For Tarell Alvin McCraney, watching “Moonlight,” which nabbed six Golden Globe nominations Monday, isn’t the wonderfully transformative experience it is for the industry shouting its praises from the rafters. It’s emotional. It’s painful. It’s struggle, embodied. After all, the movie is his life playing out onscreen, with actors as the men and women he knew and loved some 20, 30 years ago: his drug-addicted mother, the local drug dealer turned father figure, the first guy with whom he was ever intimate.
“It’s a palpable snapshot of memories and dreams that is difficult to sit through,” he said. “The first time I saw it, I went through a pretty bad depression. The second time, I burst into tears midway through. It’s hard. It’s rough.”
But the difficulty McCraney has in watching the semi-autobiographical tale is what makes it authentic and, as L.A. Times critic Kenneth Turan said in his review, “a film that manages to be both achingly familiar and unlike anything we’ve seen before.”
McCraney, however, knows it all too well.
“Moonlight,” written and directed by Barry Jenkins, was adapted from McCraney’s play “In Moonlight Black Boys Look Blue.” The film is considered a front-runner for Oscars recognition,
Sarah Paulson is nominated for a Golden Globe. She still hasn’t seen ‘People v. O.J. Simpson’
On the heels of a lead actress honor at the Emmy Awards in September for her role as Marcia Clark in “The People v. O.J. Simpson,” Sarah Paulson was nominated for a Golden Globe for her performance. Below, the actress spoke with the L.A. Times on the way to the airport this morning.
So, you’ve long said that you would watch “The People v. O.J. Simpson” after the Emmys. Have you watched?
I have not. I know, I know. Well, now it’s going to be after Golden Globes.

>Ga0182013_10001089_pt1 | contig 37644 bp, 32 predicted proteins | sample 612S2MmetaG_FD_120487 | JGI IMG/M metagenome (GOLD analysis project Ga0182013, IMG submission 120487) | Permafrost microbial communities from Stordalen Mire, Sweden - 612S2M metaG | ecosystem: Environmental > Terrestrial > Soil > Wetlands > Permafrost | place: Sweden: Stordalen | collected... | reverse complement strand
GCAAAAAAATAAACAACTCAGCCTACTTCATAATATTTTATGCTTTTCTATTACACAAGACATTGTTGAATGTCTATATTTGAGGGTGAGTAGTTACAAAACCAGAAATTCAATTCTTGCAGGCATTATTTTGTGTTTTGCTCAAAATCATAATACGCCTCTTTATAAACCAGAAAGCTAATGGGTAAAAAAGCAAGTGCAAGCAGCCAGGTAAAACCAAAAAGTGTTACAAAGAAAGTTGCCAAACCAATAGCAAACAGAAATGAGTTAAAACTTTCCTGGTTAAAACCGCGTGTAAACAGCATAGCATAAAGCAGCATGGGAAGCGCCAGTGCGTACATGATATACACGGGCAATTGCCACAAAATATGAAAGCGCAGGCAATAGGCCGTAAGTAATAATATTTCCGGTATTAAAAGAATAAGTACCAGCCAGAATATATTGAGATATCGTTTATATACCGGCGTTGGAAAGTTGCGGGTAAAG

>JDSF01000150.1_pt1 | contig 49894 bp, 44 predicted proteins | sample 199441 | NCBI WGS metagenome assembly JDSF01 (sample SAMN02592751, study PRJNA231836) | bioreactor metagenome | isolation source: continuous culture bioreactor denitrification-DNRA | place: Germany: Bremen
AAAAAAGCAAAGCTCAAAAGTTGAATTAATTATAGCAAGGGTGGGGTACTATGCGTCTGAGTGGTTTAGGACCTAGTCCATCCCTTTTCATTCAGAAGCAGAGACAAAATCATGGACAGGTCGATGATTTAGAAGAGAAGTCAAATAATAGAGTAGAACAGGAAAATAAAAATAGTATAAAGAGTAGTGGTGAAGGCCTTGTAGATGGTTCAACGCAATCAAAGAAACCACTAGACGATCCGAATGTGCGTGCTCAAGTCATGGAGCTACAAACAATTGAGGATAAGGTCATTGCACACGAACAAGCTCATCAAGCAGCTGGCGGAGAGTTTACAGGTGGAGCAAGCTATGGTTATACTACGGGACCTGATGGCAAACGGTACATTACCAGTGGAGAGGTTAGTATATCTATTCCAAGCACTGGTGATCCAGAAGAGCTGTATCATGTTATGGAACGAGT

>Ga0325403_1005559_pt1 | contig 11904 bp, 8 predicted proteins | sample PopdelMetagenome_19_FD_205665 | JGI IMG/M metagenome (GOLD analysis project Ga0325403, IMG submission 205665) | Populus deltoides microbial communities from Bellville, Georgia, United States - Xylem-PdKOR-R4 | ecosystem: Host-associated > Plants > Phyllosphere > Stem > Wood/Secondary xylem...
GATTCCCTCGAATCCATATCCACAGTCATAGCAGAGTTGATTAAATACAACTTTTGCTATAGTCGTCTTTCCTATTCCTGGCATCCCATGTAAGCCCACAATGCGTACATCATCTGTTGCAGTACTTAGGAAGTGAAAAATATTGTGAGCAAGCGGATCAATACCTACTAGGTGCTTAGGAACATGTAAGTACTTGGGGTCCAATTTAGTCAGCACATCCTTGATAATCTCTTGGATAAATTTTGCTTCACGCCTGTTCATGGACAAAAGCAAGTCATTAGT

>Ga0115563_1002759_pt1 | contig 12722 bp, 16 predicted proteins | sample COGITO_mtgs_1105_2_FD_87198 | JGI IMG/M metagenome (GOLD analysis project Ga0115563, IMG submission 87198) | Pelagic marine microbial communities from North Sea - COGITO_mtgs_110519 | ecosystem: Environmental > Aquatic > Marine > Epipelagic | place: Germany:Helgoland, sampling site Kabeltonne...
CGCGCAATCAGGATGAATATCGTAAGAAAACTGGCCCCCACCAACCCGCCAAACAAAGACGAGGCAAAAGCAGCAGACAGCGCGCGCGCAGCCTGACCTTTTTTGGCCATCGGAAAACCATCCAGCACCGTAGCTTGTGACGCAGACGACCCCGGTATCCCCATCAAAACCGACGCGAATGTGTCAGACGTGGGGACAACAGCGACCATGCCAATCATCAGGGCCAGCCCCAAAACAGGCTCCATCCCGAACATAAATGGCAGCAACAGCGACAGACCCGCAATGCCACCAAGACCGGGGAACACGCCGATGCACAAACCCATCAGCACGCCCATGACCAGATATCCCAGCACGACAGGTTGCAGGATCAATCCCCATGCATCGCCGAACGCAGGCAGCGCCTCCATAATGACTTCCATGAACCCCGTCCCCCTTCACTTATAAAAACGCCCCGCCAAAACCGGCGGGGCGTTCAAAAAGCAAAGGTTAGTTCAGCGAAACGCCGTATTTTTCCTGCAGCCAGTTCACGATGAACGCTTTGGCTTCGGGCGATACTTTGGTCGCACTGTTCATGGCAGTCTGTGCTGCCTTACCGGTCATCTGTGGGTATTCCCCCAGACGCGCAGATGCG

I think it’s a combination of a lot of things. Chiefly, I’m kind of overwhelmed with the response to my work in it. And I’m super hypercritical of myself. I still want to enjoy the exciting celebration of it all and let that be the predominate feeling versus me hating myself for noticing that maybe I didn’t use my left hand like Marcia did. I also don’t want to watch her lose. Even though I know it happens and I played it, I don’t think I can stomach watching it.
Do you still think about the role?
I’m still thinking about it and thinking about her. I haven’t moved on simply because it was the greatest role of my life to date. And in coming to get to know Marcia, I have an enormous sense of reverence for her and knowing that this was a true story and how all of these lives were affected.
There also seems to be a narrative shift for her. I don’t take credit for it. I take credit for helping to bring it to life. But the writers -- it was paramount to them to bring forward the communication of sexism. I think that was very powerful. To be a part of something like that was very rewarding.
We saw you bring her to the Emmys. Do you think you might take Marcia as your date to the Globes come January?